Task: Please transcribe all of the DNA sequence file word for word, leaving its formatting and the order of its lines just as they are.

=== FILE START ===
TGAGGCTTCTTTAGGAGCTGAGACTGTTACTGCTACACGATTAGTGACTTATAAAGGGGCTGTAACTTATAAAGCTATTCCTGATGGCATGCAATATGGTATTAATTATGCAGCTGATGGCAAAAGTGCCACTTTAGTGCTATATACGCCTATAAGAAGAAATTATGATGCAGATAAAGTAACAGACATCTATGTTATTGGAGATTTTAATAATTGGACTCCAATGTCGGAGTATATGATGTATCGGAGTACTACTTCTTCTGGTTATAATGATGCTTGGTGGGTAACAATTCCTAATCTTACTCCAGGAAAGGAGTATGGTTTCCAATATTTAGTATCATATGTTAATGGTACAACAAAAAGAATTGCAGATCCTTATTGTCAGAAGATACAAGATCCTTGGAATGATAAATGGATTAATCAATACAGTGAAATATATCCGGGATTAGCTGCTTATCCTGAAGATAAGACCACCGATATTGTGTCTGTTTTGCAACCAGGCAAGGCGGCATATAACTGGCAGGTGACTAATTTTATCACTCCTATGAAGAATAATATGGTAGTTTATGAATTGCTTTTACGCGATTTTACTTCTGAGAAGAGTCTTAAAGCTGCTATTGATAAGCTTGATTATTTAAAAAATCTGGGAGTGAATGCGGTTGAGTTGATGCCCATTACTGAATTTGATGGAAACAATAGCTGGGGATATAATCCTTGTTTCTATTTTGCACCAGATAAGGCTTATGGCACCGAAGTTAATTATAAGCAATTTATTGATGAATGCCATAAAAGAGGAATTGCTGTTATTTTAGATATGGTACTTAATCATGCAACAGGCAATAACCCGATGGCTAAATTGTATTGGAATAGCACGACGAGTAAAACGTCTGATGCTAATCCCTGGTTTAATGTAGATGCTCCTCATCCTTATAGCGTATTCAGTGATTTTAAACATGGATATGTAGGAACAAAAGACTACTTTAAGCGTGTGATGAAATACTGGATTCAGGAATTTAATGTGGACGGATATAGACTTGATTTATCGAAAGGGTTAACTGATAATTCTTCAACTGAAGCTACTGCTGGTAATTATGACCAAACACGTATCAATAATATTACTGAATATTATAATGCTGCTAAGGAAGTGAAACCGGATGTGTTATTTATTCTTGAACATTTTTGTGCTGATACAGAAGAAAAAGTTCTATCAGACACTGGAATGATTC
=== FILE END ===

TGAGGCTTCTTTAGGAGCTGAGACTGTTACTGCTACACGATTAGTGACTTATAAAGGGGCTGTAACTTATAAAGCTATTCCTGATGGCATGCAATATGGTATTAATTATGCAGCTGATGGCAAAAGTGCCACTTTAGTGCTATATACGCCTATAAGAAGAAATTATGATGCAGATAAAGTAACAGACATCTATGTTATTGGAGATTTTAATAATTGGACTCCAATGTCGGAGTATATGATGTATCGGAGTACTACTTCTTCTGGTTATAATGATGCTTGGTGGGTAACAATTCCTAATCTTACTCCAGGAAAGGAGTATGGTTTCCAATATTTAGTATCATATGTTAATGGTACAACAAAAAGAATTGCAGATCCTTATTGTCAGAAGATACAAGATCCTTGGAATGATAAATGGATTAATCAATACAGTGAAATATATCCGGGATTAGCTGCTTATCCTGAAGATAAGACCACCGATATTGTGTCTGTTTTGCAACCAGGCAAGGCGGCATATAACTGGCAGGTGACTAATTTTATCACTCCTATGAAGAATAATATGGTAGTTTATGAATTGCTTTTACGCGATTTTACTTCTGAGAAGAGTCTTAAAGCTGCTATTGATAAGCTTGATTATTTAAAAAATCTGGGAGTGAATGCGGTTGAGTTGATGCCCATTACTGAATTTGATGGAAACAATAGCTGGGGATATAATCCTTGTTTCTATTTTGCACCAGATAAGGCTTATGGCACCGAAGTTAATTATAAGCAATTTATTGATGAATGCCATAAAAGAGGAATTGCTGTTATTTTAGATATGGTACTTAATCATGCAACAGGCAATAACCCGATGGCTAAATTGTATTGGAATAGCACGACGAGTAAAACGTCTGATGCTAATCCCTGGTTTAATGTAGATGCTCCTCATCCTTATAGCGTATTCAGTGATTTTAAACATGGATATGTAGGAACAAAAGACTACTTTAAGCGTGTGATGAAATACTGGATTCAGGAATTTAATGTGGACGGATATAGACTTGATTTATCGAAAGGGTTAACTGATAATTCTTCAACTGAAGCTACTGCTGGTAATTATGACCAAACACGTATCAATAATATTACTGAATATTATAATGCTGCTAAGGAAGTGAAACCGGATGTGTTATTTATTCTTGAACATTTTTGTGCTGATACAGAAGAAAAAGTTCTATCAGACACTGGAATGATTC